2020–21 Men’s Hockey East Preview: Boston College Eagles

Last season: 24-8-2 (17–6–1, first in Hockey East)

Head coach: Jerry York (27th season)

Preseason poll projected finish: First

Departures: D Ben Finkelstein, D Connor Moore, F David Cotton, F Julius Mattila, F Aapeli Räsänen, F Graham McPhee, F Ron Greco, D Luke McInnis, D Jesper Mattila, F Zach Walker, F Mike Merrulla, G Ryan Edquist

Additions: D Stephen Davis, D Tim Lovell, D Eamon Powell, D Jack Agnew, F Nikita Nesterenko, F Gentry Shamburger, F Trevor Kuntar, F Danny Weight, F Harrison Roy, F Colby Ambrosio, G Henry Wilder

By Mike Puzzanghera

Jerry York’s Eagles really flipped things around after a string of disappointing seasons.

Last year, they were one of the top teams in the country. BC ended last year ranked fourth nationally, easily winning the Hockey East regular season title.

This year, they received eight of 11 first place votes in the Hockey East preseason poll. Spencer Knight is one of the best goaltenders in the country — the Panthers prospect was a Richter Award finalist and finished with a .931 save percentage as a freshman. And wasn’t even the Eagles’ only first-year star last year. 

Alex Newhook led the team with 19 goals and 23 assists and was named NCAA Rookie of the Year. A first-round pick of the Avalanche, Newhook led all freshmen in goals and was third in the country in plus/minus (+28).

Matt Boldy finished the year strong, ending with nine goals and 17 assists. Nineteen of his 26 points came in 24 games of Hockey East play.

BC seemed poised to make a deep run in the Hockey East and NCAA Tournaments. After a run of underwhelming seasons, the loss of a realistic shot at a national title couldn’t have been easy to swallow. Luckily for the Eagles, a good chunk of that core returns this year, making them a clear top-five team in the country.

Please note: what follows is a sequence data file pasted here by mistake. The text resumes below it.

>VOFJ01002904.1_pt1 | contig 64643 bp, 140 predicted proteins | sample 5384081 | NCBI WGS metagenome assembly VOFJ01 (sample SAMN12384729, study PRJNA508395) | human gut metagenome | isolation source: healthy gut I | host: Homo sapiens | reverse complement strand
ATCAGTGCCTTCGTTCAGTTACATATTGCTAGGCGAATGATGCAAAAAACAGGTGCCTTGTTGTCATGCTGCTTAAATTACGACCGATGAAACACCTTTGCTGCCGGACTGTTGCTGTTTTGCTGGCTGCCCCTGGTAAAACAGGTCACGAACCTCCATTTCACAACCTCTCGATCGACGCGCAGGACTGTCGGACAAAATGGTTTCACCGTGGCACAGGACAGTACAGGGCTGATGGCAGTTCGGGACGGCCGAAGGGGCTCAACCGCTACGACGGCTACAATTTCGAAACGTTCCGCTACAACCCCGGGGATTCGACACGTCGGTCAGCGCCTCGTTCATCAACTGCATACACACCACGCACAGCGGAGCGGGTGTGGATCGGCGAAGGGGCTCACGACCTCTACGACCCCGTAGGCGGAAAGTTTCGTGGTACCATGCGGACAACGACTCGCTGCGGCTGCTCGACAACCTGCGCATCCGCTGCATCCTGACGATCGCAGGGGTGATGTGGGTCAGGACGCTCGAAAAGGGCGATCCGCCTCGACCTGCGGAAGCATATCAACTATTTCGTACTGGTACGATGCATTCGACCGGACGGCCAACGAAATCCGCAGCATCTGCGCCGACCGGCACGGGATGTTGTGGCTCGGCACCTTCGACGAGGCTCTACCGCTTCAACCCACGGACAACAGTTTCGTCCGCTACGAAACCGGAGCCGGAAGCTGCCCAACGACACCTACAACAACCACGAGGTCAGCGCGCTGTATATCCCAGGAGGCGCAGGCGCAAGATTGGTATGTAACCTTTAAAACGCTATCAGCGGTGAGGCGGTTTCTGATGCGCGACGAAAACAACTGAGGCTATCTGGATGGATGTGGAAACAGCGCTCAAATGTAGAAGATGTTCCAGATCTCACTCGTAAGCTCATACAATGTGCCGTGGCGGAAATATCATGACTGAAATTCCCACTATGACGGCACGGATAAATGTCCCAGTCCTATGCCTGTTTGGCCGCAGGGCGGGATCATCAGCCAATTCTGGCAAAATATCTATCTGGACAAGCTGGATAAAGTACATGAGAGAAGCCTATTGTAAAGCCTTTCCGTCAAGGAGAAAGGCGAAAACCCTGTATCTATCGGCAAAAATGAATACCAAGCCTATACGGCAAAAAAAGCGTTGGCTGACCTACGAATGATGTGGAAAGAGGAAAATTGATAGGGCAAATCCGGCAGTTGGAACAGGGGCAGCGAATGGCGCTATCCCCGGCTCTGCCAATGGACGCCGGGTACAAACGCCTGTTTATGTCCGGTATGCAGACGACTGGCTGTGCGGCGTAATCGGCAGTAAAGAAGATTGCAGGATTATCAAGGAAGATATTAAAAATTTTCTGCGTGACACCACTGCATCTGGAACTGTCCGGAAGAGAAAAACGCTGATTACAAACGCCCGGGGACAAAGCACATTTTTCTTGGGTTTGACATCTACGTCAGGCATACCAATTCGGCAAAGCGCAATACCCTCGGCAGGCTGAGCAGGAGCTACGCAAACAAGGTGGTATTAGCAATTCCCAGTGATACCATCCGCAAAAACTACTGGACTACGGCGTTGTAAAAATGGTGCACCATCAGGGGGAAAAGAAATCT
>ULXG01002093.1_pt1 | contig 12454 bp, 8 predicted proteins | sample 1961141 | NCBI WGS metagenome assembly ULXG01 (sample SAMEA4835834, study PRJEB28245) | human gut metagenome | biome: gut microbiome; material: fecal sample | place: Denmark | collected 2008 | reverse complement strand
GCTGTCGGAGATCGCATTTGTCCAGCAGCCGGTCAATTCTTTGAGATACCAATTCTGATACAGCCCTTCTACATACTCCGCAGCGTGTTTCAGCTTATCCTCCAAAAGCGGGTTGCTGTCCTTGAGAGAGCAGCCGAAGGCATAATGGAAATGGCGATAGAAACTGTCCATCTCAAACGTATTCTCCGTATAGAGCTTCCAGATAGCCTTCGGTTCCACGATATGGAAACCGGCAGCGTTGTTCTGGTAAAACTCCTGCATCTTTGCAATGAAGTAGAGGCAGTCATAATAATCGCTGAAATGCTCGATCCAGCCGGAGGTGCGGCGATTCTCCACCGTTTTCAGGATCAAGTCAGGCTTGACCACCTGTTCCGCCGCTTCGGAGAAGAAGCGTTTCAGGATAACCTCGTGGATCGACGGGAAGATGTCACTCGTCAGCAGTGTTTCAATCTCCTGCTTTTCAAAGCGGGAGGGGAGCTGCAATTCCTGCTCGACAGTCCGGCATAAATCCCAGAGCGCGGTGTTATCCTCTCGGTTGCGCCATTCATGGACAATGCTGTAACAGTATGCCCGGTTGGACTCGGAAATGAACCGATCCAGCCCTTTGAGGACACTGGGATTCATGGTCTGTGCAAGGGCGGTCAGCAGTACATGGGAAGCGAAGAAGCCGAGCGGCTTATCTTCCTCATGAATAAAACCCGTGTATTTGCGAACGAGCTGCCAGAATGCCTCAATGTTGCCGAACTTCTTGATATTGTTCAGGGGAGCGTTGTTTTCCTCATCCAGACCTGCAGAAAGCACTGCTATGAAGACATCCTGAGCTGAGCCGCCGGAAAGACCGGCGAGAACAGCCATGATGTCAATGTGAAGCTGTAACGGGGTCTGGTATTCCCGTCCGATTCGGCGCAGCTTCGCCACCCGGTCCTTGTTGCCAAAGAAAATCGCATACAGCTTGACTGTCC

They lose a few excellent players — David Cotton and Julius Mattila are tough for any team to replace, and Ben Finkelstein was a solid defenseman throughout his time in Hockey East. Aapeli Räsänen chose to forego his senior season, opting to go pro in his home country of Finland, which hurts the forward group even more. But they do bring in three draftees from their freshman class. Trevor Kuntar went 89th to the Bruins, and Eamon Powell and Colby Ambrosio both went in the fourth round, at 116 and 118 respectively.

Kuntar, a six-foot left-shot forward, logged 28 goals and 23 points for Youngstown in the USHL last year. He changed his commitment from Harvard after their hockey season was cancelled due to COVID-19, giving the Eagles a huge boost to their recruiting class and to their top lines. Ambrosio is a bit small — 5’9”, 165 lbs — but he managed 26 goals and 24 assists for Tri-City in the USHL.

Powell has valuable Team USA U-18 experience, making him a huge get for the Eagles’ blue line. They’ll look to him to help fill the hole Finkelstein leaves on defense and to bolster the corps playing in front of Knight.

Bottom Line: The Eagles have one of the top goaltenders in the country, young prolific scorers who are still developing, and another solid recruiting class. Newhook is a legitimate star and gives the Eagles a great top-line scoring threat. They’re the clear preseason favorite to win Hockey East, and they look ready to make a fierce run at a national title.

Men’s Hockey Suffers Worst Loss in 27 Years

By Christian Skroce

CHESTNUT HILL, Mass. — It was one of the worst performances in recent memory.

After a hard-fought Thursday game between the Northeastern Huskies and the Boston College Eagles ended in a 3–2 BC victory, tonight’s matchup saw the Eagles demolish the Huskies 10–1, the worst margin of loss for Northeastern since a nine-goal loss to Maine . . . on December 5, 1992.

Northeastern grabbed some early momentum, beginning the contest with two early power plays. But despite some nice movement and a few chances, the momentum faded and the Huskies had nothing to show for the man advantages.